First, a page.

Appalachian Trail Community: Smyth County, VA

Appalachian Trail Community Logo

Appalachian Trail Community Logo

The Appalachian Trail Conservancy (ATC) has designated another friend of the Trail as an official Appalachian Trail Community(TM).

We welcome Smyth County and the town of Marion, Virginia, as the newest Appalachian Trail Community(TM).

The Appalachian Trail Community(TM) program was created by the ATC to recognize communities that promote and care for the Appalachian Trail. My pal, Julie Judkins, administers the program. She is perfect for the job, in my humble opinion.

"The Appalachian Trail Conservancy is proud to celebrate communities that are helping to protect and promote the Appalachian Trail," said Julie Judkins, community program manager for the ATC. "These new partnerships will increase local stewardship of public lands, support community initiatives for sustainable economic development and conservation planning and support healthy lifestyles for community citizens."

The folks in Marion and Smyth County hope you will celebrate with them on Thursday, September 12, 2013, along with the Mount Rogers Appalachian Trail Club (MRATC) and the Piedmont Appalachian Trail Hikers (PATH).

They'll gather at 5:00 p.m. at the Marion Regional Farmers Market in Marion. The ceremony is free and open to the public.

"The Town of Marion is very excited to partner with Smyth County to showcase our abundant natural resources and community spirit with the designation, and we look forward to the opportunities this brings," said Ken Heath, executive director of community and economic development.

Honored guests and speakers at this event include:

  • Wendy Janssen, superintendent of the Appalachian National Scenic Trail
  • Steve Paradis, former executive director of the ATC
  • David Helms, mayor of Marion
  • Wade Blevins, county board chairman
  • Beth Merz, ranger at Mount Rogers National Recreation Area of the George Washington & Jefferson National Forests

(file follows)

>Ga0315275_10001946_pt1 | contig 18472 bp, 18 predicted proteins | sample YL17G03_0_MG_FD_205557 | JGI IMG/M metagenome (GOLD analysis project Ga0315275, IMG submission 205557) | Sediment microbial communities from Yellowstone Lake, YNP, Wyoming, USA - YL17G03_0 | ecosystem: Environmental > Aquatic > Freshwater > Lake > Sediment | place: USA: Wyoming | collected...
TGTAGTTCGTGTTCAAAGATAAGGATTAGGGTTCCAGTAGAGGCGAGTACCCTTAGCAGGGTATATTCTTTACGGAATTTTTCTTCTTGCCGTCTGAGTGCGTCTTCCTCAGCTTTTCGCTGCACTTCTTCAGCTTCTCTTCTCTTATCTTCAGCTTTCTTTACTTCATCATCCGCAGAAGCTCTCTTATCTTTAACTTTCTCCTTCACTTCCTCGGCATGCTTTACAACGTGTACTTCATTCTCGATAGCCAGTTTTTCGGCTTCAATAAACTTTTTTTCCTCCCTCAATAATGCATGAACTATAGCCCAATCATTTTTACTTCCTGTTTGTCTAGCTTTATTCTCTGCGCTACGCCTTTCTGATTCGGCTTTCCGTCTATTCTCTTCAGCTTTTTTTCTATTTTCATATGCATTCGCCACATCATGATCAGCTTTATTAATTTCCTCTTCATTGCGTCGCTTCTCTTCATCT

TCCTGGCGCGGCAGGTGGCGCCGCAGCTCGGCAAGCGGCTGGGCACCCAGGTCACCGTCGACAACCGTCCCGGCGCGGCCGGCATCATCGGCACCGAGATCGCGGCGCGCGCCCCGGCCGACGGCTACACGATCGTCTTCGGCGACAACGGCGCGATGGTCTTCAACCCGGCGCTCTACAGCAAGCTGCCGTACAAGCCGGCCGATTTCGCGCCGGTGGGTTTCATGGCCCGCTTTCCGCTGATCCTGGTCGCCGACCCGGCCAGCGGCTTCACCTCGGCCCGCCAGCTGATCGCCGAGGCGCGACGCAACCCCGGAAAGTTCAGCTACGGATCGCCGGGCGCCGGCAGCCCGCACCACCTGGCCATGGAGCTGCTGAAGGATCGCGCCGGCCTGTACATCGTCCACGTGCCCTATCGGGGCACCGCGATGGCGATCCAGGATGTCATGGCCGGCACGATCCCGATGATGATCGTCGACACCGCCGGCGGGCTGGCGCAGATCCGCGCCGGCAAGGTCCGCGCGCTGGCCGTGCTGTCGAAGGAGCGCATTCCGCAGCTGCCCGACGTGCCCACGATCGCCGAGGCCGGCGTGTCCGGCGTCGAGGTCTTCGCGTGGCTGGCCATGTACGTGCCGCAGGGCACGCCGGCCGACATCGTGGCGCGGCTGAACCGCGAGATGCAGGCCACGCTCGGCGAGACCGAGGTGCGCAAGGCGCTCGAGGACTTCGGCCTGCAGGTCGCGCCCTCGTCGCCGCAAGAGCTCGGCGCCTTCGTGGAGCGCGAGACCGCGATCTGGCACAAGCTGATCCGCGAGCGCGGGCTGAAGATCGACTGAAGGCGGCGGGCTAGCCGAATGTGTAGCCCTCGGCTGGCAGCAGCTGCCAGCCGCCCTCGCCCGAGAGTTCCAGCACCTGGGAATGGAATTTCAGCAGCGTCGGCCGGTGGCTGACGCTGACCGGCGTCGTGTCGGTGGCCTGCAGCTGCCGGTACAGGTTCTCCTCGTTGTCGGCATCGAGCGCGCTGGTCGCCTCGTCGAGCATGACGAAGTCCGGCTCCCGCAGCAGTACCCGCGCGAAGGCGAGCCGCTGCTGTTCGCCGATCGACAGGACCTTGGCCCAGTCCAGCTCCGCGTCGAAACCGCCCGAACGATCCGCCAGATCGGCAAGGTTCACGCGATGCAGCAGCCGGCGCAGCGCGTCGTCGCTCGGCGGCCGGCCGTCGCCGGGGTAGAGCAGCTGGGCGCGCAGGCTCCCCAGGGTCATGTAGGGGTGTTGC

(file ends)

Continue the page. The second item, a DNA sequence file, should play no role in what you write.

• Bill Hurlebaus, vice president of the MRATC and
  • Anne B. Crockett-Stark, member of the Virginia House of Delegates.

Working with a growing network of trailside community partners, the program supports communities that play a role in advocating the AT as a significant local and national asset and as an international icon. The program assists communities by generating tourism and stimulating outdoor recreation while preserving and protecting the AT.

The ATC was founded in 1925 by volunteers and federal officials working to build a continuous footpath along the Appalachian Mountains. The AT is a unit of the National Park System, stretching from Georgia to Maine, at approximately 2,180 miles in length. It is the longest hiking-only footpath in the world. Volunteers typically donate more than 220,000 hours of their time doing trail-related work each year, and about 2 to 3 million visitors walk a portion of the AT each year.

Click Here for A.T. Community(TM) Information

About the Appalachian Trail Conservancy

The Appalachian Trail Conservancy's mission is to preserve and manage the Appalachian Trail, ensuring that its vast natural beauty and priceless cultural heritage can be shared and enjoyed today, tomorrow and for centuries to come.

For more information about the Appalachian Trail Conservancy, visit:

Tags: Events, Tourism, Appalachian Trail Conservancy, Appalachian Trail, Hiking Gear, Appalachian Trail Community, News, and Appalachian Trail Clubs

About the Author Robert Sutherland:
Robert Sutherland is a travel writer enjoying life. Robert has two adult daughters and six grandchildren.
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Hiker Homecoming in Marion, Virginia, gives Appalachian Trail hikers a rare chance to be spoiled along the Trail by the wonderful citizens of Marion.

Only the most friendly and dedicated towns are appointed official Appalachian Trail Communities by the Appalachian Trail Conservancy.